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Incunabula – a peek into the infancy of printing

  |   Books

For most people, viewing a book printed before 1501 would be possible only in a museum, from behind a sturdy glass case. I had the unique privilege of seeing it unpacked in a rare-book store before my very eyes! I was at the Whitmore Rare Books store in Pasadena (California), engrossed in a conversation with its owner Dan Whitmore, when his colleague walked in with a bag. It held a book wrapped in multiple protective layers.

I could immediately sense the buzz around it because the director Miranda Nesler got up from her seat to observe the opening of the package. Only then I realised it was an incunabulum (or incunable, plural incunabula), the term for a book, pamphlet or other document that was printed, and not handwritten, in Europe before the year 1501.

The package contained William Caxton’s first full-length book Boke of the Fayt of Armes and of Chyualrye authored by the proto-feminist Christine de Pisan, printed in 1489. The book would cost — hold your breath — a whopping $450,000! I had been to the Huntington Library in Los Angeles, where I had seen some of the rarest private collections, and to the Gutenberg Museum in Mainz, where two copies of the Gutenberg Bible were kept inside a bulletproof room, but the chance to see an incunabulum at such close quarters was priceless.

The first recorded usage of the term was in 1639 when the noted bibliophile Bernhard von Mallinckrodt issued a pamphlet to mark the bicentenary of the advent of printing by movable type titled De ortu et progressu artis typographicae (“Of the rise and progress of the typographic art”). In it, he used the phrase prima typographicae incunabula, “the first infancy of printing”, to describe books printed before 1501, a date chosen arbitrarily.

The Gutenberg Bible of 1455 and the Nuremberg Chronicle are incunabula that are examples of highly valuable literature. The Bavarian State Library is believed to have the largest collection of incunabula available. The most important contributions to the printing technology of incunabula came from Germany and Italy. Where only one or two manuscripts could be produced in a few months, several thousand copies of an edition could be made ready for publication – an astonishing technological breakthrough.

The earliest incunables were religious texts, mainly scripture. Soon, however, the Church in Europe realised how useful printed books could be for printing ecclesiastical documents, and they began commissioning printers. Once a printer had sufficient capital, the book could be adorned with decoration and colour. Government and political bodies such as the Court realised the potential of incunables as legal and social documents. The printed book firmly established itself as the primary source of instruction. As books became more common, their size and subject varied. There were devotional books of a smaller size that a household could use in its daily observation, and scholars could now afford books for their personal use.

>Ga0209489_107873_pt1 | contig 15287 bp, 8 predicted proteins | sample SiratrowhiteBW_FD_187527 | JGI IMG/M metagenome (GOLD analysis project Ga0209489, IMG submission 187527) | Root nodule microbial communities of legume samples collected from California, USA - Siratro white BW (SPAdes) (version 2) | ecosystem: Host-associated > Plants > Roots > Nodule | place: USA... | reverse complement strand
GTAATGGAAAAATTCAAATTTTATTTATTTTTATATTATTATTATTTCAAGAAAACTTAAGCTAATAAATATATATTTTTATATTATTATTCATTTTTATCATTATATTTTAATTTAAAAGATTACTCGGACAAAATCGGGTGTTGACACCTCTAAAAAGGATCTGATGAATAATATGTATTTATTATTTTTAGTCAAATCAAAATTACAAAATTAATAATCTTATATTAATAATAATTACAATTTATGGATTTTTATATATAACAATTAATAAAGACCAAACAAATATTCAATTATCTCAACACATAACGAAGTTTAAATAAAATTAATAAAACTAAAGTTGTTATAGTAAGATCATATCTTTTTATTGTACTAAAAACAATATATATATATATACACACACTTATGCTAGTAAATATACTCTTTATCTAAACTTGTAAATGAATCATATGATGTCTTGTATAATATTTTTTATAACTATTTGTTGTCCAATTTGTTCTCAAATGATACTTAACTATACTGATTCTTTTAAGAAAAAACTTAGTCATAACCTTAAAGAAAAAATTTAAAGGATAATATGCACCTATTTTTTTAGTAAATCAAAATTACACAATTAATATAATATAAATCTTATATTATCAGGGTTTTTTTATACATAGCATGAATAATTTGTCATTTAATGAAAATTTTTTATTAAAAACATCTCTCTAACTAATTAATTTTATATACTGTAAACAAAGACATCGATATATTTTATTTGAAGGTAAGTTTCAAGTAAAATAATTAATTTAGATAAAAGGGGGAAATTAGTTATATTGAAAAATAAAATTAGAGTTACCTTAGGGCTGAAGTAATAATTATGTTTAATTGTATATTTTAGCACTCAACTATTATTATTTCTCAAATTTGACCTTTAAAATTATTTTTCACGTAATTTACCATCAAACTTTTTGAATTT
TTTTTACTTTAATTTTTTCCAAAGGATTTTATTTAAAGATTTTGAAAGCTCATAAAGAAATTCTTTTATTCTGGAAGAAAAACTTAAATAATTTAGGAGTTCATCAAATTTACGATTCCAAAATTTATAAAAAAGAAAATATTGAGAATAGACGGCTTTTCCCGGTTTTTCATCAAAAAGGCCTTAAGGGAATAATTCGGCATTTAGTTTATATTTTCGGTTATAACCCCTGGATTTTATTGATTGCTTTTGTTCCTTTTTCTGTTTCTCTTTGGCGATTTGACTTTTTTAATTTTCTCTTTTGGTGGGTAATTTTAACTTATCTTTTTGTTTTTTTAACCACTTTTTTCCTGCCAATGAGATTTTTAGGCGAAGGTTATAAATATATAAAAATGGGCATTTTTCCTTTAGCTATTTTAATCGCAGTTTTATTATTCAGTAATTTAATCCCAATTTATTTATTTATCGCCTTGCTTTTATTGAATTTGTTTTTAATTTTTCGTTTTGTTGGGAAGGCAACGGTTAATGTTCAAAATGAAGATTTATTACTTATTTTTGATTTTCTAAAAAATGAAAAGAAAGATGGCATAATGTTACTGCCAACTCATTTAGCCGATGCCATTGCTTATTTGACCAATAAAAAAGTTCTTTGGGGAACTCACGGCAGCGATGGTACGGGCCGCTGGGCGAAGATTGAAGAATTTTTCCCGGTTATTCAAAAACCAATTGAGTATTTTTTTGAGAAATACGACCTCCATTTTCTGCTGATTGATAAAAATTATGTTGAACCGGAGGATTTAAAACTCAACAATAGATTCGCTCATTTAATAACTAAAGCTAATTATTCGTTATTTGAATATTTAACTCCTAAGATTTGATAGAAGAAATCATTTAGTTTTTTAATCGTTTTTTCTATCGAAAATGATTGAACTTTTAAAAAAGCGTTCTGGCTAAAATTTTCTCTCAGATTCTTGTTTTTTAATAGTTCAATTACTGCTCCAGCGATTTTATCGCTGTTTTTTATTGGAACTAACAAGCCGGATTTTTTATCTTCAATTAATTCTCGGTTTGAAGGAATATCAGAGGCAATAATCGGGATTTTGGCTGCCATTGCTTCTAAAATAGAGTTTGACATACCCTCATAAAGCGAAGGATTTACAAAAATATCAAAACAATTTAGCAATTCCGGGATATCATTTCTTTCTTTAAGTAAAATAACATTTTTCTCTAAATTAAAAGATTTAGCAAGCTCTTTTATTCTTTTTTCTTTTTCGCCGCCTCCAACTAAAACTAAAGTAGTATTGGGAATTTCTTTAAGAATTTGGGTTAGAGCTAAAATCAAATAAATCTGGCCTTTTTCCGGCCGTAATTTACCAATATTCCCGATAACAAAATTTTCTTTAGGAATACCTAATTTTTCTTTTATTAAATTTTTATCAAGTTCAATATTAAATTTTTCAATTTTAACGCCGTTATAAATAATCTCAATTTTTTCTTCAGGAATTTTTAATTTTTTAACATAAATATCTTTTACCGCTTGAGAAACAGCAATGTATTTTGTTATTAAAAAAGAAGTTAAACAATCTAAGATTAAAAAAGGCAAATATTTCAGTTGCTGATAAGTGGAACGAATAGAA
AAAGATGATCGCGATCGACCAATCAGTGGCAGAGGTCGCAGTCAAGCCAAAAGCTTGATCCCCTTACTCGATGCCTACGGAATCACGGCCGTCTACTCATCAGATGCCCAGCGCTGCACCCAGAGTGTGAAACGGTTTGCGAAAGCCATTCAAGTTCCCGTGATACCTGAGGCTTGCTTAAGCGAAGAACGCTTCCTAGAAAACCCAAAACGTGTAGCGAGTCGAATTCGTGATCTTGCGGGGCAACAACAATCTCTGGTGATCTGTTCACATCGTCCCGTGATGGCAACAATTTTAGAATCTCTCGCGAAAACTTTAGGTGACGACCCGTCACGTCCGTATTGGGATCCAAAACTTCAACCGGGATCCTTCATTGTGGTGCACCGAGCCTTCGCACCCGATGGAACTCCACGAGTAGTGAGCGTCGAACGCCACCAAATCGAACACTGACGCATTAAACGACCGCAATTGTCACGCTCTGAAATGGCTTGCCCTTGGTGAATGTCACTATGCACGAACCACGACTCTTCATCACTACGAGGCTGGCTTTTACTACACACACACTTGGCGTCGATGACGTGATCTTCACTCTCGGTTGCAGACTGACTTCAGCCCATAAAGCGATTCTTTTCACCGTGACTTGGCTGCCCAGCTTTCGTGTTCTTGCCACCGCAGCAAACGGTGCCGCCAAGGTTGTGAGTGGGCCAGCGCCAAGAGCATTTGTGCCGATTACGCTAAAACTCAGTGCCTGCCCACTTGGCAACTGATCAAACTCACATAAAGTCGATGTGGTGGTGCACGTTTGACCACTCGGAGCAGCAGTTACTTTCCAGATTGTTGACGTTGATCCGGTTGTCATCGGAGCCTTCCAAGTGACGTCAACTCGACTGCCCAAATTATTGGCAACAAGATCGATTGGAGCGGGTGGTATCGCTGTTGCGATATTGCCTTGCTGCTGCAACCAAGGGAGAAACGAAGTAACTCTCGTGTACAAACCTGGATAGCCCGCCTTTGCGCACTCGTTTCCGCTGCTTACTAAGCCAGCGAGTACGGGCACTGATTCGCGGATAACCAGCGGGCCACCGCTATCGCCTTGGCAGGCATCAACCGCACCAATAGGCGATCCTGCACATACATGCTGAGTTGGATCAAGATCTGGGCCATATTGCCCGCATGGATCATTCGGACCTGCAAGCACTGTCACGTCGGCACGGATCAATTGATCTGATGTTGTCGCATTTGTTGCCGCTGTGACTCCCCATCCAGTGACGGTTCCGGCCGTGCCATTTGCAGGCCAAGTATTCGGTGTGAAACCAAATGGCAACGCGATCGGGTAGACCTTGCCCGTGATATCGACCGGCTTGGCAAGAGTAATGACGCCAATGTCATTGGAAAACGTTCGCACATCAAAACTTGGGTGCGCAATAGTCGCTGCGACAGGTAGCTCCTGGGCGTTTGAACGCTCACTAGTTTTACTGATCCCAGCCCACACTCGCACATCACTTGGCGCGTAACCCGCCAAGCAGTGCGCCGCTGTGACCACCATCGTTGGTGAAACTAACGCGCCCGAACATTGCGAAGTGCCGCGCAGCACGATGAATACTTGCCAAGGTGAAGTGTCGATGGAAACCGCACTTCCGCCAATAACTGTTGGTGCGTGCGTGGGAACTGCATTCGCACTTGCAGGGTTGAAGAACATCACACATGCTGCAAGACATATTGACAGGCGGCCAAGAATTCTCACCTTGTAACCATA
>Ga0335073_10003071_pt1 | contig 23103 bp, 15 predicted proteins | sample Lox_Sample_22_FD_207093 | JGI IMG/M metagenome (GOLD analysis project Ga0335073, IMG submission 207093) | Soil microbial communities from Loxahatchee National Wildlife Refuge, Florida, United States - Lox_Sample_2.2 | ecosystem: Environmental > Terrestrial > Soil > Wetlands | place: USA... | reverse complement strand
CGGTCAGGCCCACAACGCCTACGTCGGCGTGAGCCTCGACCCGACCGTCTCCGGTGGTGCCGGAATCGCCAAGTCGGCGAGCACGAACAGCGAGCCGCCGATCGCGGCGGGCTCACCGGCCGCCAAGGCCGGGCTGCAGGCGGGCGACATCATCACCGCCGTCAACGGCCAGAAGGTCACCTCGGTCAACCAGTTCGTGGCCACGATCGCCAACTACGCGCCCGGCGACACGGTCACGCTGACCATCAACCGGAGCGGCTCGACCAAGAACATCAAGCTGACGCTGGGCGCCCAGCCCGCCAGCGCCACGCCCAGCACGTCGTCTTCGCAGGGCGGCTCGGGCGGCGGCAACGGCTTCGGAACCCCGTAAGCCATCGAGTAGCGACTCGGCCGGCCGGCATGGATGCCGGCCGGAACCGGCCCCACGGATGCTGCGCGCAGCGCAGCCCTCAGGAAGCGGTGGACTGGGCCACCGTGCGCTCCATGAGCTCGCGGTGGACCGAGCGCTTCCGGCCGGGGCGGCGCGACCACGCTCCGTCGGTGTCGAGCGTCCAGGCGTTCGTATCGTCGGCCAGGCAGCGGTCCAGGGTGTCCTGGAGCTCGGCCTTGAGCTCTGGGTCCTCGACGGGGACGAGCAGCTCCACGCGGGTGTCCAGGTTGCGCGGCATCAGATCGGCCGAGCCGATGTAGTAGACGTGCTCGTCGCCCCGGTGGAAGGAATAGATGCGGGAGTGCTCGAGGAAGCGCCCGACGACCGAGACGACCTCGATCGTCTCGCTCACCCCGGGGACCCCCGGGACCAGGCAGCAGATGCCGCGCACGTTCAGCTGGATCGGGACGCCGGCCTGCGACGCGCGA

Today, a rare incunabulum can bring over $500,000 at auction, and double that in a retail environment, and since very few individuals can afford them, most of them have been acquired by institutions. The Bibliographical Society of America published Incunabula in American Libraries to keep a census of all the fifteenth-century books recorded in North American collections. They add up to 50,000, which is one-third of the total in circulation worldwide.

Since incunables did not have title pages as we know them today, we most often find their printers’ names and publication dates on the final text page. This closing paragraph is called an “explicit” and typically names the author, printer, city of publication, and date of printing. As the interest in these earliest printed books increases and the number of publicly accessible incunables decreases, they will always remain the most sought-after books from a remarkable period in world history.

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